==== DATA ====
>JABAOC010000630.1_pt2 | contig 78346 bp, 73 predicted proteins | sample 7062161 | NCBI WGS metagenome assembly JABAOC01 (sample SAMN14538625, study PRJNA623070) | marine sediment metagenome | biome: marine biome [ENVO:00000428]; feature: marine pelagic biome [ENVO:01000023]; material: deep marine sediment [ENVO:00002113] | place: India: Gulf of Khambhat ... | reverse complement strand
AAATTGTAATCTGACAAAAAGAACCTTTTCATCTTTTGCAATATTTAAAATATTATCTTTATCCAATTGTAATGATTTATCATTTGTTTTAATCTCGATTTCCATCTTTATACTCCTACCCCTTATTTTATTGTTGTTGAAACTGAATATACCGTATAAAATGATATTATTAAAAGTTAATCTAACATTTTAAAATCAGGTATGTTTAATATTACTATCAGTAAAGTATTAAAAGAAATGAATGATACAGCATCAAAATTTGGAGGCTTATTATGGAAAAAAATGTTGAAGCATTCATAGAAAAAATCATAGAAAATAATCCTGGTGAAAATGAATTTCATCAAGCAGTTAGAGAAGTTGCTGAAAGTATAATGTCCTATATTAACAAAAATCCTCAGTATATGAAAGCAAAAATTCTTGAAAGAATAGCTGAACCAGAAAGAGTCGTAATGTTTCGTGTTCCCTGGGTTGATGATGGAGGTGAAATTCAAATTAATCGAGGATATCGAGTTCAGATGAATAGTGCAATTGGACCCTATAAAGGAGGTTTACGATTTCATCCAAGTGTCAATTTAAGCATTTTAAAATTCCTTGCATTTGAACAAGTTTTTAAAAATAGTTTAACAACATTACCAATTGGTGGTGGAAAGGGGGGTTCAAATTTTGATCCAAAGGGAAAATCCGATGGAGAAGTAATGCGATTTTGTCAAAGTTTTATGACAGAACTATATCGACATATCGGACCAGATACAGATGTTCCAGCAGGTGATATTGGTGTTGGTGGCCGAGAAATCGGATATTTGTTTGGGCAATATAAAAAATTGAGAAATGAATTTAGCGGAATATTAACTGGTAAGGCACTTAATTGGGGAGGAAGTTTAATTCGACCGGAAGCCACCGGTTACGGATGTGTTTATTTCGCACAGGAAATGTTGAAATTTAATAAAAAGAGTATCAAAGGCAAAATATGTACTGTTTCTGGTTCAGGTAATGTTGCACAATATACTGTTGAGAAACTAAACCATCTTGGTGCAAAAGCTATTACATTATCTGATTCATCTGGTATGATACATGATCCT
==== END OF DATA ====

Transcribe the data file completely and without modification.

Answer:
>JABAOC010000630.1_pt2 | contig 78346 bp, 73 predicted proteins | sample 7062161 | NCBI WGS metagenome assembly JABAOC01 (sample SAMN14538625, study PRJNA623070) | marine sediment metagenome | biome: marine biome [ENVO:00000428]; feature: marine pelagic biome [ENVO:01000023]; material: deep marine sediment [ENVO:00002113] | place: India: Gulf of Khambhat ... | reverse complement strand
AAATTGTAATCTGACAAAAAGAACCTTTTCATCTTTTGCAATATTTAAAATATTATCTTTATCCAATTGTAATGATTTATCATTTGTTTTAATCTCGATTTCCATCTTTATACTCCTACCCCTTATTTTATTGTTGTTGAAACTGAATATACCGTATAAAATGATATTATTAAAAGTTAATCTAACATTTTAAAATCAGGTATGTTTAATATTACTATCAGTAAAGTATTAAAAGAAATGAATGATACAGCATCAAAATTTGGAGGCTTATTATGGAAAAAAATGTTGAAGCATTCATAGAAAAAATCATAGAAAATAATCCTGGTGAAAATGAATTTCATCAAGCAGTTAGAGAAGTTGCTGAAAGTATAATGTCCTATATTAACAAAAATCCTCAGTATATGAAAGCAAAAATTCTTGAAAGAATAGCTGAACCAGAAAGAGTCGTAATGTTTCGTGTTCCCTGGGTTGATGATGGAGGTGAAATTCAAATTAATCGAGGATATCGAGTTCAGATGAATAGTGCAATTGGACCCTATAAAGGAGGTTTACGATTTCATCCAAGTGTCAATTTAAGCATTTTAAAATTCCTTGCATTTGAACAAGTTTTTAAAAATAGTTTAACAACATTACCAATTGGTGGTGGAAAGGGGGGTTCAAATTTTGATCCAAAGGGAAAATCCGATGGAGAAGTAATGCGATTTTGTCAAAGTTTTATGACAGAACTATATCGACATATCGGACCAGATACAGATGTTCCAGCAGGTGATATTGGTGTTGGTGGCCGAGAAATCGGATATTTGTTTGGGCAATATAAAAAATTGAGAAATGAATTTAGCGGAATATTAACTGGTAAGGCACTTAATTGGGGAGGAAGTTTAATTCGACCGGAAGCCACCGGTTACGGATGTGTTTATTTCGCACAGGAAATGTTGAAATTTAATAAAAAGAGTATCAAAGGCAAAATATGTACTGTTTCTGGTTCAGGTAATGTTGCACAATATACTGTTGAGAAACTAAACCATCTTGGTGCAAAAGCTATTACATTATCTGATTCATCTGGTATGATACATGATCCT